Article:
Henry Morgan has always considered himself to be a card-carrying heterosexual who not only plays football, but also loves having sex with girls. That is until the day Ty Stanton sits next to him on a bus ride. Henry experiences a butterfly-inducing electric attraction that confuses him. After all, Ty is openly gay, comfortable in his own skin, friendly, and an artist — everything Henry isn’t. Yet, Henry is unable to let this man walk out of his life without knowing more about him and exploring this new tumult of emotions he is feeling.
Ty and Henry meet again and despite Henry’s insistence that he is straight, the two young men are soon involved in a relationship that becomes important to them both. As Henry receives his “gay education” from Ty — emotionally, sexually and culturally — he examines his own identity and the life he has always lived. The question is will this be enough for Henry to admit his relationship with Ty in public, or will he lose the guy for whom he is falling?
I have been a fan of Seth King’s since I read his heartbreaking m/f romance, The Summer Remains. Straight has been waiting on my Kindle since its release in 2016, so it was an easy choice for the TBR Pile Week in Reading Challenge Month.
I wanted to love Straight, I really did, but if I am honest, there were several occasions when reading the novel that I would have been happy to leave it at a DNF and not cared if I knew the outcome of Henry and Ty’s relationship. Although I am by no means an anarchist, I have never been one to abide by the “normal” label. This means I could fully appreciate King’s strong message in Straight that “love does not exist between men and women. Love does not exist between blondes and brunettes. Love does not exist between Caucasian people and Asian people. Love exists between humans.” Henry spends a long time wondering which of society’s confined boxes he should fit into because of his sexuality; is he now gay, bisexual, or as Ty claims, just questioning?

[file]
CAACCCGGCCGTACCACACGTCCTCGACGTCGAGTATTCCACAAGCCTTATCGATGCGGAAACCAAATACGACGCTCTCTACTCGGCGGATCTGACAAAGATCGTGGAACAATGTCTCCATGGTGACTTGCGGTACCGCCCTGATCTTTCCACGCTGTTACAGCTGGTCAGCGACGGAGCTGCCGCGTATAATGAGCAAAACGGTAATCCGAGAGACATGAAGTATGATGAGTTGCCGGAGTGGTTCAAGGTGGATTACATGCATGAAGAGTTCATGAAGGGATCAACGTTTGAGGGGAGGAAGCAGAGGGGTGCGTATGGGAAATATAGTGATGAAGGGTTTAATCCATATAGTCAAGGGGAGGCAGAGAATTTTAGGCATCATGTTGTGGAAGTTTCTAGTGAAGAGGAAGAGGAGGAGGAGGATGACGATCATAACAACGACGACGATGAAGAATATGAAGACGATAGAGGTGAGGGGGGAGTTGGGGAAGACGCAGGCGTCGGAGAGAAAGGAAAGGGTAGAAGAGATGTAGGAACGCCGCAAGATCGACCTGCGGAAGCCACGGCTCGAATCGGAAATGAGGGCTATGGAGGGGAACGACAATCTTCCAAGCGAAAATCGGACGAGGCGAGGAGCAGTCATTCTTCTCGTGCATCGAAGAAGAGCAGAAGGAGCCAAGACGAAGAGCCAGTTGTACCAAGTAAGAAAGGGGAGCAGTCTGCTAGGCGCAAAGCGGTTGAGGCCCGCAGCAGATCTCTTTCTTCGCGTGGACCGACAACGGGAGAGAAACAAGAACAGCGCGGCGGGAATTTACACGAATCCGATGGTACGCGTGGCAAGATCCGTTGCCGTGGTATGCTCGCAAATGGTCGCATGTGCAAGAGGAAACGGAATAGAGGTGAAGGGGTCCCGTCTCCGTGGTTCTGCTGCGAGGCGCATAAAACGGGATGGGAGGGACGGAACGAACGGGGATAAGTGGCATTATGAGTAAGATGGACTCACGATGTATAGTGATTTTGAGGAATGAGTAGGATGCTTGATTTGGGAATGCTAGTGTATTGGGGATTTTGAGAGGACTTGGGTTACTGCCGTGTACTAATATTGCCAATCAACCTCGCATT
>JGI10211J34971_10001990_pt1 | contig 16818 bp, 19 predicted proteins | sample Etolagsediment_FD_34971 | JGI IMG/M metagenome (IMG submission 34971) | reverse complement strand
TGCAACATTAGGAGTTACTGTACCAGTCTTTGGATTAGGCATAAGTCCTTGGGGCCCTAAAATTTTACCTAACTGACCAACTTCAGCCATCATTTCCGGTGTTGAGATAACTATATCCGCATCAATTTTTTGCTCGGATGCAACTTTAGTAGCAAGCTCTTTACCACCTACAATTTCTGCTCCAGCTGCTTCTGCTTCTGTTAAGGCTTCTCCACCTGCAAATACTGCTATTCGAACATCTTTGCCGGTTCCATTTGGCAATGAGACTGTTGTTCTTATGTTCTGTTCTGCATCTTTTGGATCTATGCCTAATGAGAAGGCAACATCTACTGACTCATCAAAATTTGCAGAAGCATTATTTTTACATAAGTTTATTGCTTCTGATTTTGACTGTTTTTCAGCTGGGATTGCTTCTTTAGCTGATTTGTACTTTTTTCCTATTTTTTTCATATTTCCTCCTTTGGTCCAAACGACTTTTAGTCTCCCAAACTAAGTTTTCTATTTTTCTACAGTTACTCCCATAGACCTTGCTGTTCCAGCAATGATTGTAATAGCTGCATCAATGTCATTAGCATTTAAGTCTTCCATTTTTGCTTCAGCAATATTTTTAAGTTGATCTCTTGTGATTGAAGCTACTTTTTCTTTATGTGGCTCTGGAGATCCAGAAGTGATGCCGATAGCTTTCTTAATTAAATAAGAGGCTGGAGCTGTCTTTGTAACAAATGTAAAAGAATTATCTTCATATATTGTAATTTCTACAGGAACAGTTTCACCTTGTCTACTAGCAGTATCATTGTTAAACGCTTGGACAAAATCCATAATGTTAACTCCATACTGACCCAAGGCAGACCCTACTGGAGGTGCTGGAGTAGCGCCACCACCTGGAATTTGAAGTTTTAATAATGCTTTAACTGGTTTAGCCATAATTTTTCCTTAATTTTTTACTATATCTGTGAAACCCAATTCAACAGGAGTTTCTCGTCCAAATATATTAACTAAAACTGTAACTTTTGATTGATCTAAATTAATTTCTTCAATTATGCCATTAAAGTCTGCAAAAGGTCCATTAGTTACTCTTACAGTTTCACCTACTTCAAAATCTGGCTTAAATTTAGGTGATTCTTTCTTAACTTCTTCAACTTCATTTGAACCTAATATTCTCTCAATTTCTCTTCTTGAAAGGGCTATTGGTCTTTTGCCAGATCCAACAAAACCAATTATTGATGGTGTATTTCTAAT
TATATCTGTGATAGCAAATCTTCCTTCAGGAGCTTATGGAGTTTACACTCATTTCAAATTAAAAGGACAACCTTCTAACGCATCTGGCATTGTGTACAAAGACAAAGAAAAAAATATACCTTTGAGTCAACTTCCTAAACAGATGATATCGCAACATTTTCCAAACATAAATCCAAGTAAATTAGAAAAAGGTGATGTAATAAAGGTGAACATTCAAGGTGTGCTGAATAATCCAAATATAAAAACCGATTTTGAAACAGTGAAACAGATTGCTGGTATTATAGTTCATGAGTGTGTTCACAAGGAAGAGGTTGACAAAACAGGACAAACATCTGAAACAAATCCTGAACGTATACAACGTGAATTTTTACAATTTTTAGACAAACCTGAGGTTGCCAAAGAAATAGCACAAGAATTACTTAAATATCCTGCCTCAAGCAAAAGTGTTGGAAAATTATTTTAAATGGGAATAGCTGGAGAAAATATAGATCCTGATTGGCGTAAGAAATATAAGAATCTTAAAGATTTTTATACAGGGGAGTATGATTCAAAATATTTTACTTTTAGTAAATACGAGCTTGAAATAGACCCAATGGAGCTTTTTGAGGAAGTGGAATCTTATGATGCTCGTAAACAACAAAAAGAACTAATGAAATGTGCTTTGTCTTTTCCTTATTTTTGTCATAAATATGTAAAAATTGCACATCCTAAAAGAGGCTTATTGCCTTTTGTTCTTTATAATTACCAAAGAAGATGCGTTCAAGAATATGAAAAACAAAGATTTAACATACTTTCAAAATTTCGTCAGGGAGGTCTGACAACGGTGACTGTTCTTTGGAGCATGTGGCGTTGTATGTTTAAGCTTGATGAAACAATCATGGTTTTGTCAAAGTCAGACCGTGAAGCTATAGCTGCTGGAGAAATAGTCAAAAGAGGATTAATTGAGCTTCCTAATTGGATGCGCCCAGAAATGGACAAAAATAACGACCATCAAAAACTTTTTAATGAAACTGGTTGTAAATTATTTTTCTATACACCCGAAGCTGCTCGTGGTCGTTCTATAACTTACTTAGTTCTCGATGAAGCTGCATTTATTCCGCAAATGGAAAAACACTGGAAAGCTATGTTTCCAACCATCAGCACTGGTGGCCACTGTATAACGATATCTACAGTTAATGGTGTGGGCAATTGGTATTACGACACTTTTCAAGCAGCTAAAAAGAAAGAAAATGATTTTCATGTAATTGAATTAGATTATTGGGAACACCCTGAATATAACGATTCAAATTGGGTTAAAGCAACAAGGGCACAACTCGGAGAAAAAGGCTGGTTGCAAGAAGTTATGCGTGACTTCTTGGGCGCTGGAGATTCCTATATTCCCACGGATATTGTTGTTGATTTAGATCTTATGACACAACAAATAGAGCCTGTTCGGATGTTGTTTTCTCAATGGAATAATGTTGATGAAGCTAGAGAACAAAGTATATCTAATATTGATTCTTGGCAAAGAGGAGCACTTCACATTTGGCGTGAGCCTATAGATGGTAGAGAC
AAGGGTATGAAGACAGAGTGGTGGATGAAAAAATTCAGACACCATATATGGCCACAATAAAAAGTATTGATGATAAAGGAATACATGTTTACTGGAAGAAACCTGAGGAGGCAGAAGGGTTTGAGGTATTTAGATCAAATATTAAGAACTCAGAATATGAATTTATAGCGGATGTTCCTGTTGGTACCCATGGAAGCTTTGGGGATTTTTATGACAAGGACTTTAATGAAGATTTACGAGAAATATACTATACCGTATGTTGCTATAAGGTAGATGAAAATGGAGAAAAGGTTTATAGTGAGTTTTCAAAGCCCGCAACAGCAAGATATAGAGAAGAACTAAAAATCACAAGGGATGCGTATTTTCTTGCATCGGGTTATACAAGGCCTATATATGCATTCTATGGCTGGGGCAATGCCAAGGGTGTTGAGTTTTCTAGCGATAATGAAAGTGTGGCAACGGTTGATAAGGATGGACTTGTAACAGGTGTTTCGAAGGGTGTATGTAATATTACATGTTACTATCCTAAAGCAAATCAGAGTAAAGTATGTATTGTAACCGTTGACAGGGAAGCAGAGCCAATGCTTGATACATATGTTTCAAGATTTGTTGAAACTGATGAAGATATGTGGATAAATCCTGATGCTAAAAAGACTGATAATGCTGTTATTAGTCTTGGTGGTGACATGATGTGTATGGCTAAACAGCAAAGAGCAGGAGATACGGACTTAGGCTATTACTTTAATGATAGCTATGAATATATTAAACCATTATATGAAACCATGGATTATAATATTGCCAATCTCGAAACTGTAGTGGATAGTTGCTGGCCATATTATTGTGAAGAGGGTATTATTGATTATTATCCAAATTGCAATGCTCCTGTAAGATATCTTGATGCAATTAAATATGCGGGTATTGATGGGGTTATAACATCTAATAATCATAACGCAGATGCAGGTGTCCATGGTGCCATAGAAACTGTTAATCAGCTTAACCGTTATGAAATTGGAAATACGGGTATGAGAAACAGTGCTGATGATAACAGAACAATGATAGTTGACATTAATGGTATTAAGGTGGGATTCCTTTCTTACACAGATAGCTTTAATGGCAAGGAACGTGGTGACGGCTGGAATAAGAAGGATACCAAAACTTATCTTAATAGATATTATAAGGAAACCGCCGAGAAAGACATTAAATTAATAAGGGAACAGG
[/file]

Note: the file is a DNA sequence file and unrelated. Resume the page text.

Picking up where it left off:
Henry even turns to a chat room in an attempt to untangle his confused feelings for Ty. It is here that Henry finds the validation and support he needs to progress his relationship with Ty,
Society tells us that sexuality is a two-way street, straight or gay, pick one and move on. But, I think that’s wrong. I don’t even think sexual categories exist, really – it’s like the wind. When is the wind ever blowing exactly north, south, east or west? Whatever happens with you, good luck. But I think you should stop thinking and just follow the wind.
I think this realization that Henry is not alone in his discord is helpful, not just in the way that we understand him, but King reaches out to anyone reading Straight who has experienced similar emotions. For me, any novel which can reach out and touch a reader personally is a significant one.
However, I felt that the irony of Straight is that whilst King hammers home this message and tries to quash society’s stereotypes of LGBTQ categories, he strongly adheres to other generalizations and I found this infuriating. For example, during Henry’s “gay education,” Ty takes Henry clothes shopping because he looks “too straight.” Admittedly, I am heterosexual and I may be a little naive, but I have never seen any of my gay friends wear specific clothes that scream “Hey everyone, I like men!” Surely, this just insinuates that, in fact, homosexuals are placing themselves into their own box?
Henry’s ex-girlfriend, Caro, is the only female character in Straight. King’s portrayal of Caro is also exasperating! Caro and Henry have been best friends for years, but split up because she is desperate to get married. This is possibly an aim a lot of Southern women have, but I would have thought that the feminist movement had reached Savannah and in reality, the women who live there actually have higher ambitions. For me, this is King cementing another stereotype, which I felt detracts from the main message of Straight and in my opinion equality does not mean that one group is better than another.
Straight is obviously a book I have waited some time to read, but I thought King’s lack of consistency was a disappointment. I am positive there are some readers who will connect with Henry and Ty’s romance; I was just unfortunately not one of them.
This review is part of our Reading Challenge Month for TBR Pile Week! Leave a relevant comment below and you will be entered to win a fabulous prize from NineStar Press. Four lucky winners will each receive a $25 NineStar Press gift card. Commenters will also be entered to win our amazing grand prize sponsored by Dreamspinner Press (a loaded Kindle fire filled with DSP books!). You can get more information on our Challenge Month here, and more details on TBR Pile Week here. And be sure to check out our prize post for more about the awesome prizes!